Liked by 2 people

  5. Too much power is not good for anyone. I wouldn’t trust even myself in a position like that. I’d like to think I was incorruptible, but I would never be willing to take the risk – if I was ever offered that risk, which is highly unlikely. I agree with you that people at the top are no worse or better than the rest of us – at least to begin with – but there has to be a measure of self-delusion and self-deceit to remain in ignorance of what is happening around you. It is always very difficult for onlookers to reconcile the two. William the Conqueror was a monster, as was Edward I, but both were exemplary husbands, even while they ordered genocide, the Conqueror even being a prototype feminist when he allowed his wife to reign in his stead, in England, when he went off to Normandy on political business.

    The exception to that general rule was Stalin, I think, who was both a domestic and state tyrant, an all-round monstrous human being, and, possibly, Hitler, too. I wouldn’t put the Murrells in those categories, but they have behaved extremely badly to the SNP and to Scotland, or, at the very least, enabled bad outcomes, and no one could convince me that they do not still espouse a very real degree of self-delusion that is quite staggering. History will not treat them kindly, I think. They almost introduced the GRR into law – which would have seen our society disintegrate rapidly – having no discernible sense of its dangerous elements.

    I think that is what I cannot forgive: the utter lack of due diligence which should be part and parcel of governing. It was no accident that due diligence was not carried out either by the sycophantic acolytes or the administrators. It must all have come from the top. As a lawyer, Nicola Sturgeon could not have failed to have been schooled in due diligence, so it was obviously by-passed. Social media highlighted that very effectively. Nor was due diligence and proper research carried out on the various routes to independence, all of which, taken as a whole, would have pointed the way long ago – an amalgam of the political, the constitutional and the legal.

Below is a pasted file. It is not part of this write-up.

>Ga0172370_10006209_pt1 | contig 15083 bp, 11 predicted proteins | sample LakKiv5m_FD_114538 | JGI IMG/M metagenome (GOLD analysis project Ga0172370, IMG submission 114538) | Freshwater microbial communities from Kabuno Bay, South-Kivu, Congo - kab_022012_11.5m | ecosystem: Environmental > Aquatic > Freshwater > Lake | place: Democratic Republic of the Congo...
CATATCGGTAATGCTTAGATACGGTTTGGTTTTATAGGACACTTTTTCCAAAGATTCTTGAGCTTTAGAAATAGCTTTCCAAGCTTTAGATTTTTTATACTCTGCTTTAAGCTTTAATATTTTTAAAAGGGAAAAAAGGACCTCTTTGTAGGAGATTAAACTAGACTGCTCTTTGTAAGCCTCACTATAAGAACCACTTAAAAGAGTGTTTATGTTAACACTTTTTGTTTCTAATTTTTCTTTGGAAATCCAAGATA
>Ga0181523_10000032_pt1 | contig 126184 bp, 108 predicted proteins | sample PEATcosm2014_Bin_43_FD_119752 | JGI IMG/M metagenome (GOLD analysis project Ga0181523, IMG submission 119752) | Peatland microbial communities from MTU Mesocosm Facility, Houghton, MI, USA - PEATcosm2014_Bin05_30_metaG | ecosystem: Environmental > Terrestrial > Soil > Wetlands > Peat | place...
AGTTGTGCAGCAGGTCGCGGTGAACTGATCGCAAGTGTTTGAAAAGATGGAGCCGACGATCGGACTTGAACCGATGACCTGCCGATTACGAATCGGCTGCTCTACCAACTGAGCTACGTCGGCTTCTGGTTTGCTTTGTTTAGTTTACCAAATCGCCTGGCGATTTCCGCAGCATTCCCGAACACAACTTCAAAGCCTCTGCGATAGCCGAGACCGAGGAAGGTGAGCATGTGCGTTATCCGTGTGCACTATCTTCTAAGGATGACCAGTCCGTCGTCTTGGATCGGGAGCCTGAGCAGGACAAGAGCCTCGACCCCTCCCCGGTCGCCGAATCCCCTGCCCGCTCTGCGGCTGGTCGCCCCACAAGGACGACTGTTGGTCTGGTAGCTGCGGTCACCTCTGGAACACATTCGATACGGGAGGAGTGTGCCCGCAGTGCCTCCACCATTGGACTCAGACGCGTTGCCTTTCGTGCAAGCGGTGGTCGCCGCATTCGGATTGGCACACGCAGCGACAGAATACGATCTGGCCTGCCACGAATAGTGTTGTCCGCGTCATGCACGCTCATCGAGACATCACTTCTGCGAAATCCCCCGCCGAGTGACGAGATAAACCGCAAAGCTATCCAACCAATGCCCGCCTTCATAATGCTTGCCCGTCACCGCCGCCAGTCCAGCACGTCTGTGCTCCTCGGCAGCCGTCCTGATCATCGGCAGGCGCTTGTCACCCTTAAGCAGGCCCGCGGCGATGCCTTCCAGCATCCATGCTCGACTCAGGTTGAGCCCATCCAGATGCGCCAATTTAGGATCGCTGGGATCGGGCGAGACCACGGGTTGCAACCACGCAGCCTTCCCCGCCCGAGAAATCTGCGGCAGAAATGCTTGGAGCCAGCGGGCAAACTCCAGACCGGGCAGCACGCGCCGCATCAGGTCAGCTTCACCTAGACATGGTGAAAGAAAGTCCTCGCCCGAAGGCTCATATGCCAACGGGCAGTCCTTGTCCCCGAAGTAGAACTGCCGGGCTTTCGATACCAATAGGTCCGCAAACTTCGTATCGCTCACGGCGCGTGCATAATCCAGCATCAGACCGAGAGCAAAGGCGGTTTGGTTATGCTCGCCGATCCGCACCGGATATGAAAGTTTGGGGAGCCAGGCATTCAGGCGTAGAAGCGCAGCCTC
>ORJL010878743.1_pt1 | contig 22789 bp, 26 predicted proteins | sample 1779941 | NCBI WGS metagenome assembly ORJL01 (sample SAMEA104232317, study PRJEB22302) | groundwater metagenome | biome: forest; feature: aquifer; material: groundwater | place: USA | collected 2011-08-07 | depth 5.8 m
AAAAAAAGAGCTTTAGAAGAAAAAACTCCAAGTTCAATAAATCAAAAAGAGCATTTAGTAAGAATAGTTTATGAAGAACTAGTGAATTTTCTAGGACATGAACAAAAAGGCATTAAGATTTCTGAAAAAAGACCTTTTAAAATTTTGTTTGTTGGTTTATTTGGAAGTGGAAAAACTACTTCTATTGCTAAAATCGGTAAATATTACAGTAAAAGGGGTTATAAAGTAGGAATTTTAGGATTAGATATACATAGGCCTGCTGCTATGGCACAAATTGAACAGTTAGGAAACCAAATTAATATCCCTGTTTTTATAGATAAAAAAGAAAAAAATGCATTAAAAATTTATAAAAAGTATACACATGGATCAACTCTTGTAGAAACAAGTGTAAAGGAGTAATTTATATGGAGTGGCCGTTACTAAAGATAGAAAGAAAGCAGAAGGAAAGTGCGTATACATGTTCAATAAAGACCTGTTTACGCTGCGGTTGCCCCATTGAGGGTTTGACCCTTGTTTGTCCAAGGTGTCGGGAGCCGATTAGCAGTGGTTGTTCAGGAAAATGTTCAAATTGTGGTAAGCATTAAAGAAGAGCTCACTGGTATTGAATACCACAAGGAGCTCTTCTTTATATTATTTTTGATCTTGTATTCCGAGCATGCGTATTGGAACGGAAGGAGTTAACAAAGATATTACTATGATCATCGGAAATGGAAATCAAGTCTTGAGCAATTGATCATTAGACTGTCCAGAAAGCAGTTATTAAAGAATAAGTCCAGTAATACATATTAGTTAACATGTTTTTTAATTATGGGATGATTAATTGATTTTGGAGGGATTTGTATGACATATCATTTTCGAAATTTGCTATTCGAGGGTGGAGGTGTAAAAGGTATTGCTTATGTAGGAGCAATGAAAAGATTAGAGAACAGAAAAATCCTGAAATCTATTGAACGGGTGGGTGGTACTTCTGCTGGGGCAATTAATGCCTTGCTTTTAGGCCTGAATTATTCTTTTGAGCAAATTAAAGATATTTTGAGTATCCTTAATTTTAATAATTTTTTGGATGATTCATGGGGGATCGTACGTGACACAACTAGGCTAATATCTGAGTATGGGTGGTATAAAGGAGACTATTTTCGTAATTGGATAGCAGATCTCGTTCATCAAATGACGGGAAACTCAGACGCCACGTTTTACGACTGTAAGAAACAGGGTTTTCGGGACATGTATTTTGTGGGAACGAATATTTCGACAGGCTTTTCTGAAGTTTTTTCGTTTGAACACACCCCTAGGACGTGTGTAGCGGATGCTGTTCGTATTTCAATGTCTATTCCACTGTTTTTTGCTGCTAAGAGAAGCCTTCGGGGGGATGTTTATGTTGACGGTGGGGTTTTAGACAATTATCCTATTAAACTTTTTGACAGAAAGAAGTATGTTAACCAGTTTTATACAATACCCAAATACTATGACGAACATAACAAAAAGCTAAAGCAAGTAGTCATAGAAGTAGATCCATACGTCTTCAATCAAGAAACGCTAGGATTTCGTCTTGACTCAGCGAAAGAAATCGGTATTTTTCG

Liked by 2 people

  6. Sturgeon told the audience at RSA House in central London that she believed the influence of social media websites, like Facebook and Twitter, has undermined the ability of countries to “address big issues of substance that will shape futures”.

    “big issues of substance” like Independence back in 2007 to 2014, in a country whose media was totally Unionist and burried Independence under the floorboards when it could. She should ask people who campaigned in 1979 for Devolution in the face of media which was full of:

    “This is a bad bill, vote NO and a better one will be along real soon now, honest”.

    Not the most aware thing she’s ever said; without social media, the Indy Ref probably wouldn’t even have happened let alone YES got 44.7% and Indy became mainstream – and she got her job!

    Anyways, wee furtive huddles on corners outside shops should also be banned banned banned banned … I’m getting hysterical now 😦

    Liked by 1 person

  7. There was a video on YouTube today for a few hours about a Murrel but it was pulled in view of the content. Someone acted pretty quickly to get them to take it down. But I expect the damage has been done, and the content will be doing the rounds.

    It’s a pity that the information could not be legally made available so more people could know what has gone on. Perhaps the time is approaching when the restriction will be lifted, and all will be revealed.

    Until then a lot of people are being prevented from knowing the facts about an important event; facts which should really be in the public domain.

    Liked by 1 person